After doing the linear contraction operation to the graph above:
The process to create the contraction graph on the database:
Add additional columns¶
Adding extra columns to the edge_table
and edge_table_vertices_pgr
tables, where:
Column 
Description 

contracted_vertices 
The vertices set belonging to the vertex/edge 
is_contracted 
On the vertex table

is_new 
On the edge table:

ALTER TABLE edge_table_vertices_pgr ADD is_contracted BOOLEAN DEFAULT false;
ALTER TABLE
ALTER TABLE edge_table_vertices_pgr ADD contracted_vertices BIGINT[];
ALTER TABLE
ALTER TABLE edge_table ADD is_new BOOLEAN DEFAULT false;
ALTER TABLE
ALTER TABLE edge_table ADD contracted_vertices BIGINT[];
ALTER TABLE
Store contraction information¶
Store the contraction results in a table
SELECT * INTO contraction_results
FROM pgr_contraction(
'SELECT id, source, target, cost, reverse_cost FROM edge_table',
array[1,2], directed:=false);
SELECT 7
Update the vertices and edge tables¶
Update the vertex table using the contraction information
Use edge_table_vertices_pgr.is_contracted
to indicate the vertices that are contracted.
UPDATE edge_table_vertices_pgr
SET is_contracted = true
WHERE id IN (SELECT unnest(contracted_vertices) FROM contraction_results);
UPDATE 10
Add to edge_table_vertices_pgr.contracted_vertices
the contracted vertices belonging to the vertices.
UPDATE edge_table_vertices_pgr
SET contracted_vertices = contraction_results.contracted_vertices
FROM contraction_results
WHERE type = 'v' AND edge_table_vertices_pgr.id = contraction_results.id;
UPDATE 3
The modified edge_table_vertices_pgr
.
SELECT id, contracted_vertices, is_contracted
FROM edge_table_vertices_pgr
ORDER BY id;
id  contracted_vertices  is_contracted
++
1   t
2   t
3   f
4   t
5  {7,8}  f
6   f
7   t
8   t
9   f
10   t
11   f
12   t
13   t
14   t
15  {14}  f
16   t
17  {16}  f
(17 rows)
Update the edge table using the contraction information
Insert the new edges generated by pgr_contraction.
INSERT INTO edge_table(source, target, cost, reverse_cost, contracted_vertices, is_new)
SELECT source, target, cost, 1, contracted_vertices, true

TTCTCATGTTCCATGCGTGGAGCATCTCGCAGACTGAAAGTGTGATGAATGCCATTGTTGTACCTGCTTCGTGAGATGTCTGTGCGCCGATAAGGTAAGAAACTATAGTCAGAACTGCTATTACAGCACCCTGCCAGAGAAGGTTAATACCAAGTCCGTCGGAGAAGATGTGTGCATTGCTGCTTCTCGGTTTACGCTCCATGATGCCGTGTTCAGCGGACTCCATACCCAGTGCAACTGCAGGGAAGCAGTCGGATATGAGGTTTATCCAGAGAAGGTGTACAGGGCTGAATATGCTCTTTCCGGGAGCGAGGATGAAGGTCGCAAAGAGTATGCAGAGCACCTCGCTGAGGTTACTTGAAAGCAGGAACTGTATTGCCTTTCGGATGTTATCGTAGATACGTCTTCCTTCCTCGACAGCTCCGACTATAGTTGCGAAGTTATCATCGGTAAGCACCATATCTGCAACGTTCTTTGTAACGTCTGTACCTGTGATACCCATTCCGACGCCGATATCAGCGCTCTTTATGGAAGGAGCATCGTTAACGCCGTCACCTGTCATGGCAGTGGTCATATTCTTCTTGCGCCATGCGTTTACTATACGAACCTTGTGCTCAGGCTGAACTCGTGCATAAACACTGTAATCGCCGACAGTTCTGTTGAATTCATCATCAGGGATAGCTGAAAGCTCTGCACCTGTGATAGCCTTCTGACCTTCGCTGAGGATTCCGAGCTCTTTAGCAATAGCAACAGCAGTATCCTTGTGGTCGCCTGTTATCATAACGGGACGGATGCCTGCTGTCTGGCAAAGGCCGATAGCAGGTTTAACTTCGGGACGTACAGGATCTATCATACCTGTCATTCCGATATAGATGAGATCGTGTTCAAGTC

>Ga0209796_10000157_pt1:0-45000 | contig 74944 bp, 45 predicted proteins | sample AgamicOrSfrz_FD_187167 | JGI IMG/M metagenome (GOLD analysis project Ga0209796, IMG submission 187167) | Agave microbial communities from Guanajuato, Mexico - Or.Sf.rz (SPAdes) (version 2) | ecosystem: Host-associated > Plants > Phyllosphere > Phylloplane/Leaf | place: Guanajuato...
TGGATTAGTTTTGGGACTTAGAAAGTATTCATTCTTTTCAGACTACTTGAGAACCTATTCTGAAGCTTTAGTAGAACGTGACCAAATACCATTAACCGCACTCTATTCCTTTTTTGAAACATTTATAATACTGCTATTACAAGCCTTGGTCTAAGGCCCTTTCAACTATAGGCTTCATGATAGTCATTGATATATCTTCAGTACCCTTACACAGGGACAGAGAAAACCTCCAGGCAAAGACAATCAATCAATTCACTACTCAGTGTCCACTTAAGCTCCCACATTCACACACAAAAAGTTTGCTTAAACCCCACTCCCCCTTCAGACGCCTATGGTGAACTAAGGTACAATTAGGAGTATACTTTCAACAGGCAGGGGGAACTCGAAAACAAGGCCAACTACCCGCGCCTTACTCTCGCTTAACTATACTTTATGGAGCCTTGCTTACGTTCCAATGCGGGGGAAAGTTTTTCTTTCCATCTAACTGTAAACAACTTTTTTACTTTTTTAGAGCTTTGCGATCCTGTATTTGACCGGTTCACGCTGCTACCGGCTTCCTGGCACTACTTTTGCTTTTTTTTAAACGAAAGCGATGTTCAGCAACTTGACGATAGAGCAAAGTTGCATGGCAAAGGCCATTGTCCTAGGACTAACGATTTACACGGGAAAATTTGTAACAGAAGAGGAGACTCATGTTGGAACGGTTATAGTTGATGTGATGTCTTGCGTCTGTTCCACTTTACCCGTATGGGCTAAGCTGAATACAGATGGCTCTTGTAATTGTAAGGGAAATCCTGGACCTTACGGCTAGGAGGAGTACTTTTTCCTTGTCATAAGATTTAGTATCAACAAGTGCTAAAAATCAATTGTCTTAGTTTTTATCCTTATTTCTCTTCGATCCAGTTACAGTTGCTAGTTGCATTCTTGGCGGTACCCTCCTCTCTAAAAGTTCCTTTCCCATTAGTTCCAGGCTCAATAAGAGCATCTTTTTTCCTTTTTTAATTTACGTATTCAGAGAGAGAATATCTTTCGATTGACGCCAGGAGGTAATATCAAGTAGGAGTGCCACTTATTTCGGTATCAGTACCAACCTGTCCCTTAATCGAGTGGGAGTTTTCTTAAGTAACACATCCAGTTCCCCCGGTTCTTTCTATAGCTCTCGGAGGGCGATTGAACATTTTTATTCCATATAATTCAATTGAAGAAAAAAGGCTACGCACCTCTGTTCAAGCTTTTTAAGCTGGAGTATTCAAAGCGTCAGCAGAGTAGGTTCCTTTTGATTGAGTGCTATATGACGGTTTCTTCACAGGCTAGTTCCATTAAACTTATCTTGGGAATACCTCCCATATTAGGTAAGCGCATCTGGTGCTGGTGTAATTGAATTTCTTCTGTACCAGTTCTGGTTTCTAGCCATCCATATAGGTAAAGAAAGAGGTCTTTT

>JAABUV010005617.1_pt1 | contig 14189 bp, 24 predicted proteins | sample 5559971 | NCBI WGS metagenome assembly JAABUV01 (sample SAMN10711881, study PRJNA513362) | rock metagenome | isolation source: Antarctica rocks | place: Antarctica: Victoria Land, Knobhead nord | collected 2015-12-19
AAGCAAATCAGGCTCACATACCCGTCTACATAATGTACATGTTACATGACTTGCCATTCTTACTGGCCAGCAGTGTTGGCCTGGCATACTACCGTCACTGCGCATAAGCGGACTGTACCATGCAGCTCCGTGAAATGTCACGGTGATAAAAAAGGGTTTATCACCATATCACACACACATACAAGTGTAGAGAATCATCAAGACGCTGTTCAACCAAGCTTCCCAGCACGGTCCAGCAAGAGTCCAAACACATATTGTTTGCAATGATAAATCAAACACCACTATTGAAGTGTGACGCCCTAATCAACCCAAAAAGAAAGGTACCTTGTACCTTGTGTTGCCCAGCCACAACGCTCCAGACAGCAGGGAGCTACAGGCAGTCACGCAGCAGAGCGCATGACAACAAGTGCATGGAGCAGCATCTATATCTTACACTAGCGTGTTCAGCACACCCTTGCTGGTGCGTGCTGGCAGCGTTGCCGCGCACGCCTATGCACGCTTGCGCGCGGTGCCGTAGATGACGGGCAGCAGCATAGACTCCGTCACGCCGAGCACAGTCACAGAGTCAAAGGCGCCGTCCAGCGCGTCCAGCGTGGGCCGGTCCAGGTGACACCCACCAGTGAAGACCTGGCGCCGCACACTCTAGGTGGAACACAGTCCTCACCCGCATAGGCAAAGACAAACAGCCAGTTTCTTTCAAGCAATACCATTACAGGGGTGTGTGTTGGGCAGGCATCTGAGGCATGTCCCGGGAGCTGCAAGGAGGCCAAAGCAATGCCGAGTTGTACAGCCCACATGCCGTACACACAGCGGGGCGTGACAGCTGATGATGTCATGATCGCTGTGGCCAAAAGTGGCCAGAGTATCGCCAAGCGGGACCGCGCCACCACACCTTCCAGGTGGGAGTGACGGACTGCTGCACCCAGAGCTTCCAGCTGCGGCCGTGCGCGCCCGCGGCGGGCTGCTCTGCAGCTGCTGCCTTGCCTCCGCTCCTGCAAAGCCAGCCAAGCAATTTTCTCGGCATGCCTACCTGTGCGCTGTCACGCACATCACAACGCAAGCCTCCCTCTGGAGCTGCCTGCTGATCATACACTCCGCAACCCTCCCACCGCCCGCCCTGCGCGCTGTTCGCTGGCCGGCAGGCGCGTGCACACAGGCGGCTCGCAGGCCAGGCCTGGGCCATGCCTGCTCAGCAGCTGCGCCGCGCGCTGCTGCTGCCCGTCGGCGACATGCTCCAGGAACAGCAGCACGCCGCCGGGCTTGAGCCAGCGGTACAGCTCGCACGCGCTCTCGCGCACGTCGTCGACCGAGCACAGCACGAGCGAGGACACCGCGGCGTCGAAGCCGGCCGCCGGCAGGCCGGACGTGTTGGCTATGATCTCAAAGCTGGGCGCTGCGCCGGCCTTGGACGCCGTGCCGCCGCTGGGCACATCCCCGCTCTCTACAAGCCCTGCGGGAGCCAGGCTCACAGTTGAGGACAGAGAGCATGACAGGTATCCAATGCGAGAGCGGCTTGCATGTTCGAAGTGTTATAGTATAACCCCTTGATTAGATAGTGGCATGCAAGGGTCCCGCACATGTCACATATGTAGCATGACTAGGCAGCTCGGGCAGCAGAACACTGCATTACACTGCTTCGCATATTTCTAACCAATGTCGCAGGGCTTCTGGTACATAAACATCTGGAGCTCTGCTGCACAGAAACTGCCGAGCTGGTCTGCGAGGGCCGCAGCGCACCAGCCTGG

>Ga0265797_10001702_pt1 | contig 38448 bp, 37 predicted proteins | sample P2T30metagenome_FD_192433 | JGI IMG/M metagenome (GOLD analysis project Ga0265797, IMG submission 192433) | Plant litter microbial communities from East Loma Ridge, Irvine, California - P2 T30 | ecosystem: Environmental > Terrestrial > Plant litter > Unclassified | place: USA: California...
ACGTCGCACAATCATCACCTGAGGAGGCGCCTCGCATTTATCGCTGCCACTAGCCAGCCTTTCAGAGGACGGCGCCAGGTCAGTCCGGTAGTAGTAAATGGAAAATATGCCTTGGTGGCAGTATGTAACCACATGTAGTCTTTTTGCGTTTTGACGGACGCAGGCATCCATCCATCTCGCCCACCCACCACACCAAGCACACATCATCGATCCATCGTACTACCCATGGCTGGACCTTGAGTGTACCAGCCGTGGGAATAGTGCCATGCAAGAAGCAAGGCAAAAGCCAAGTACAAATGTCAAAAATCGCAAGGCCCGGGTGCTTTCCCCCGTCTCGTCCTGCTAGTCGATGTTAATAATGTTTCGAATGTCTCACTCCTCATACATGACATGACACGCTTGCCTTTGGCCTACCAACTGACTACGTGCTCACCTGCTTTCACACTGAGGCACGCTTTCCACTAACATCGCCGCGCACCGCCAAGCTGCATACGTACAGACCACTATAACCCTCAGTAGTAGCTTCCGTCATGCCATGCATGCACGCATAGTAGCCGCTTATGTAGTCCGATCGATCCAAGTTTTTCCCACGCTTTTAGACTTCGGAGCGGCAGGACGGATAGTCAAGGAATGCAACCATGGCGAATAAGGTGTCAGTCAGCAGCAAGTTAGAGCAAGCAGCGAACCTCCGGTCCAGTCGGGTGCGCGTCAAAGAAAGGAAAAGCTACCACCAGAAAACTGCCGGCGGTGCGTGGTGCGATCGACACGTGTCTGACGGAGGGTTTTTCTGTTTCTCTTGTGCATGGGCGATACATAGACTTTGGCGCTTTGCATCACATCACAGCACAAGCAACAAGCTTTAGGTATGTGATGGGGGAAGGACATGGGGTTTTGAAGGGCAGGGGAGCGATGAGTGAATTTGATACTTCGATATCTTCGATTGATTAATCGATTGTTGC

FROM contraction_results
WHERE type = 'e';
INSERT 0 4
The modified edge_table
.
SELECT id, source, target, cost, reverse_cost, contracted_vertices, is_new
FROM edge_table
ORDER BY id;
id  source  target  cost  reverse_cost  contracted_vertices  is_new
++++++
1  1  2  1  1   f
2  2  3  1  1   f
3  3  4  1  1   f
4  2  5  1  1   f
5  3  6  1  1   f
6  7  8  1  1   f
7  8  5  1  1   f
8  5  6  1  1   f
9  6  9  1  1   f
10  5  10  1  1   f
11  6  11  1  1   f
12  10  11  1  1   f
13  11  12  1  1   f
14  10  13  1  1   f
15  9  12  1  1   f
16  4  9  1  1   f
17  14  15  1  1   f
18  16  17  1  1   f
19  3  5  2  1  {1,2}  t
20  3  9  2  1  {4}  t
21  5  11  2  1  {10,13}  t
22  9  11  2  1  {12}  t
(22 rows)
The contracted graph¶
Vertices that belong to the contracted graph.¶
SELECT id
FROM edge_table_vertices_pgr
WHERE is_contracted = false
ORDER BY id;
id

3
5
6
9
11
15
17
(7 rows)
Edges that belong to the contracted graph.¶
WITH
vertices_in_graph AS (
SELECT id
FROM edge_table_vertices_pgr
WHERE is_contracted = false
)
SELECT id, source, target, cost, reverse_cost, contracted_vertices
FROM edge_table
WHERE source IN (SELECT * FROM vertices_in_graph)
AND target IN (SELECT * FROM vertices_in_graph)
ORDER BY id;
id  source  target  cost  reverse_cost  contracted_vertices
+++++
5  3  6  1  1 
8  5  6  1  1 
9  6  9  1  1 
11  6  11  1  1 
19  3  5  2  1  {1,2}
20  3  9  2  1  {4}
21  5  11  2  1  {10,13}
22  9  11  2  1  {12}
(8 rows)
Using the contracted graph¶
Using the contracted graph with pgr_dijkstra
There are three cases when calculating the shortest path between a given source and target in a contracted graph:
Case 1: Both source and target belong to the contracted graph.
Case 2: Source and/or target belong to an edge subgraph.
Case 3: Source and/or target belong to a vertex.
Case 1: Both source and target belong to the contracted graph.¶
Using the Edges that belong to the contracted graph. on lines 10 to 19.
1CREATE OR REPLACE FUNCTION my_dijkstra(
2 departure BIGINT, destination BIGINT,
3 OUT seq INTEGER, OUT path_seq INTEGER,
4 OUT node BIGINT, OUT edge BIGINT,
5 OUT cost FLOAT, OUT agg_cost FLOAT)
6RETURNS SETOF RECORD AS
7$BODY$
8SELECT * FROM pgr_dijkstra(
9 $$
10 WITH
11 vertices_in_graph AS (
12 SELECT id
13 FROM edge_table_vertices_pgr
14 WHERE is_contracted = false
15 )
16 SELECT id, source, target, cost, reverse_cost
17 FROM edge_table
18 WHERE source IN (SELECT * FROM vertices_in_graph)
19 AND target IN (SELECT * FROM vertices_in_graph)
20 $$,
21 departure, destination, false);
22$BODY$
23LANGUAGE SQL VOLATILE;
24CREATE FUNCTION
Case 1
When both source and target belong to the contracted graph, a path is found.
SELECT * FROM my_dijkstra(3, 11);
seq  path_seq  node  edge  cost  agg_cost
+++++
1  1  3  5  1  0
2  2  6  11  1  1
3  3  11  1  0  2
(3 rows)
Case 2
When source and/or target belong to an edge subgraph then a path is not found.
In this case, the contracted graph do not have an edge connecting with node \(4\).